The implementation of supply chain management (SCM) can be both beneficial and challenging to your business. Determining supply chain challenges before they happen is critical to SCM success, as the failures and successes are extremely visible to your trading partners. In order to achieve successful implementation of SCM, take note of the following supply chain challenges:
- Don’t Assume SCM Technology Fixes Everything
SCM technology does many things, but it cannot do it all. One of the most unrealistic assumptions is that SCM technology will help you control your supply chain and vendor resources. Before you rely too heavily on SCM technology, you must first have a specific level of organized control within your supply chain relationships. Supply chain management technology is most effective when you have the ability to control your logistic providers and trading partners.
- Don’t Use the Past to Predict the Future
Relying on past performance to predict future sales can cause big problems. Instead, track actual sales as they happen; the supply chain network will react quickly to any changes in consumer trends. This tactic is particularly beneficial in a retail supply chain, when the item being sold is unremarkable and can be purchased from a variety of retailers.
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- Don’t Rely on Sale Data
Never rely soley on sale data when making critical decisions. It’s important to understand and utilize real- time inventory levels, cash flow and financial ratings when making critical supply chain decisions. If you maintain your supply chain metrics, you’ll avoid making partnership errors with both suppliers and customers.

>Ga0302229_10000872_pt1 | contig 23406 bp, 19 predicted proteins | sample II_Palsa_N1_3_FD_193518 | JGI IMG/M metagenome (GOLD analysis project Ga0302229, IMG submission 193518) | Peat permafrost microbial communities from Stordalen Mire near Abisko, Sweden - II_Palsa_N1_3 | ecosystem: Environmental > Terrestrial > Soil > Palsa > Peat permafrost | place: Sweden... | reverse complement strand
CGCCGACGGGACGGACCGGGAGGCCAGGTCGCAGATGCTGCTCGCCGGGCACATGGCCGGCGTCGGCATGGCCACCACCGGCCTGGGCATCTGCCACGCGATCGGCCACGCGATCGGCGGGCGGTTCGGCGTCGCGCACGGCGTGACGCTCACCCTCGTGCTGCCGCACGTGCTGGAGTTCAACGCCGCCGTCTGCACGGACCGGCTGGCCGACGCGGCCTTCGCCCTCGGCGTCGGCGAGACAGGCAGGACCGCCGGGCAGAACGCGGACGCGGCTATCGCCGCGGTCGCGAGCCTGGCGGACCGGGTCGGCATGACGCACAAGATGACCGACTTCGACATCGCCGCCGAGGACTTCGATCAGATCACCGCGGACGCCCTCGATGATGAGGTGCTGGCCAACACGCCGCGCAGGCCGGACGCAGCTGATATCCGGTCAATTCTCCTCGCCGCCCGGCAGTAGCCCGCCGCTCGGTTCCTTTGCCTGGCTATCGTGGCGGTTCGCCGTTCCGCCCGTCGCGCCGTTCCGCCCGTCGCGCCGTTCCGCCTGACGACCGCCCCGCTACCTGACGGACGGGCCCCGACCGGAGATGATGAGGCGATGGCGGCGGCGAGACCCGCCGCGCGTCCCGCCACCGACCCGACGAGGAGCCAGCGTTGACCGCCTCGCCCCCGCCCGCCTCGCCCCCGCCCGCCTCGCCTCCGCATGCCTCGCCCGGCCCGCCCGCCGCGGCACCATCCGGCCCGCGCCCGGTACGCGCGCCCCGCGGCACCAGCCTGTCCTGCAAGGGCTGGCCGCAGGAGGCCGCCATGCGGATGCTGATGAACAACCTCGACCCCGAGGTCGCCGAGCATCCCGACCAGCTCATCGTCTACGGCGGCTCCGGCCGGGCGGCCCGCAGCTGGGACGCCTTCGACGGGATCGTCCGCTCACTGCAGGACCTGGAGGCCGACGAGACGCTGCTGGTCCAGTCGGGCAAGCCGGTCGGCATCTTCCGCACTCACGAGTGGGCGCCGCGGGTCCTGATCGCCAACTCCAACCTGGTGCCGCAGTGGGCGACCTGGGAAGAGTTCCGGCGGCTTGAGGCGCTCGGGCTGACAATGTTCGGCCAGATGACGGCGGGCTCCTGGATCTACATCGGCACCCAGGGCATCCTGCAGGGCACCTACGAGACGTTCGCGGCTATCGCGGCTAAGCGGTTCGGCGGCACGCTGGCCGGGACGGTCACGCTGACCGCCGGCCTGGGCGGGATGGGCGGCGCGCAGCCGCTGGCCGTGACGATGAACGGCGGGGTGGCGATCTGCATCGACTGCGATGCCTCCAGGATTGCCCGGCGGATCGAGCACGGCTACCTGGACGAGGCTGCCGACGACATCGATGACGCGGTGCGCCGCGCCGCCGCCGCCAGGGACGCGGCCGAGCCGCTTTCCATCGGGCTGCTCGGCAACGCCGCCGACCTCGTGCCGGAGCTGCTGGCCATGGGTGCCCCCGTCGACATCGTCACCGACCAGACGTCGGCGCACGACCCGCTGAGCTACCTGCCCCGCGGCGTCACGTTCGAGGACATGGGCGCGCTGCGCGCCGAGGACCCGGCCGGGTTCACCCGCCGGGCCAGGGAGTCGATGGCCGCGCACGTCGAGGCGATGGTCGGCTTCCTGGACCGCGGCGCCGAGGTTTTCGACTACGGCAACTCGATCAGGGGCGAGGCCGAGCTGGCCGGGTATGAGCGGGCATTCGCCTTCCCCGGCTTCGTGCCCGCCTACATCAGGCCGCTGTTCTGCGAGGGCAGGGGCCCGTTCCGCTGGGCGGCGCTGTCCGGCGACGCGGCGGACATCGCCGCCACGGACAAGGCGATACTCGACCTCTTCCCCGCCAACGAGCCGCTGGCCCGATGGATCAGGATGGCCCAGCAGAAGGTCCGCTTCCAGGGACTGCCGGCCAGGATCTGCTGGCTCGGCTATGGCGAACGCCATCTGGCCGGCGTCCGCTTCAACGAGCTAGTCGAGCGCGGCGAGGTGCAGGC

- Don’t Forget to Communicate
Another common supply chain challenge is lack of communication. Both suppliers and customers need continuous monitoring, as well as collaboration to ensure supply meets demand. Nothing can replace face-to-face communication; by fostering personal relationships with both customers and suppliers, the entire supply chain process will be embraced by all.
- Don’t forget about a supplier’s capability
One of the more difficult aspects of supply chain management is trying to understand the full capabilities of your suppliers. By understanding what a supplier can do during critical times can greatly increase your response time to changes in demand. Skilled supply chain managers will often review lead times, burst capacity, standard capacity and quick turn capabilities with their suppliers to ensure the supplier’s capabilities meet the needs of the company.
It is critical that you are proactive about any issues that may derail your SCM efforts. If you focus on impending issues and supply chain management best practices, you’ll have the ability to deliver solid results, substantial benefits and concrete financial savings.
The accelerated pace of the supply chain course has enabled me to enhance my skills and expand my knowledge of practical SCM applications in minimal time … creating greater job security in the current economic climate. The instructors are top-notch, and the case studies really help to illustrate the concepts, providing a deeper understanding of the lessons.
San Dimas, CA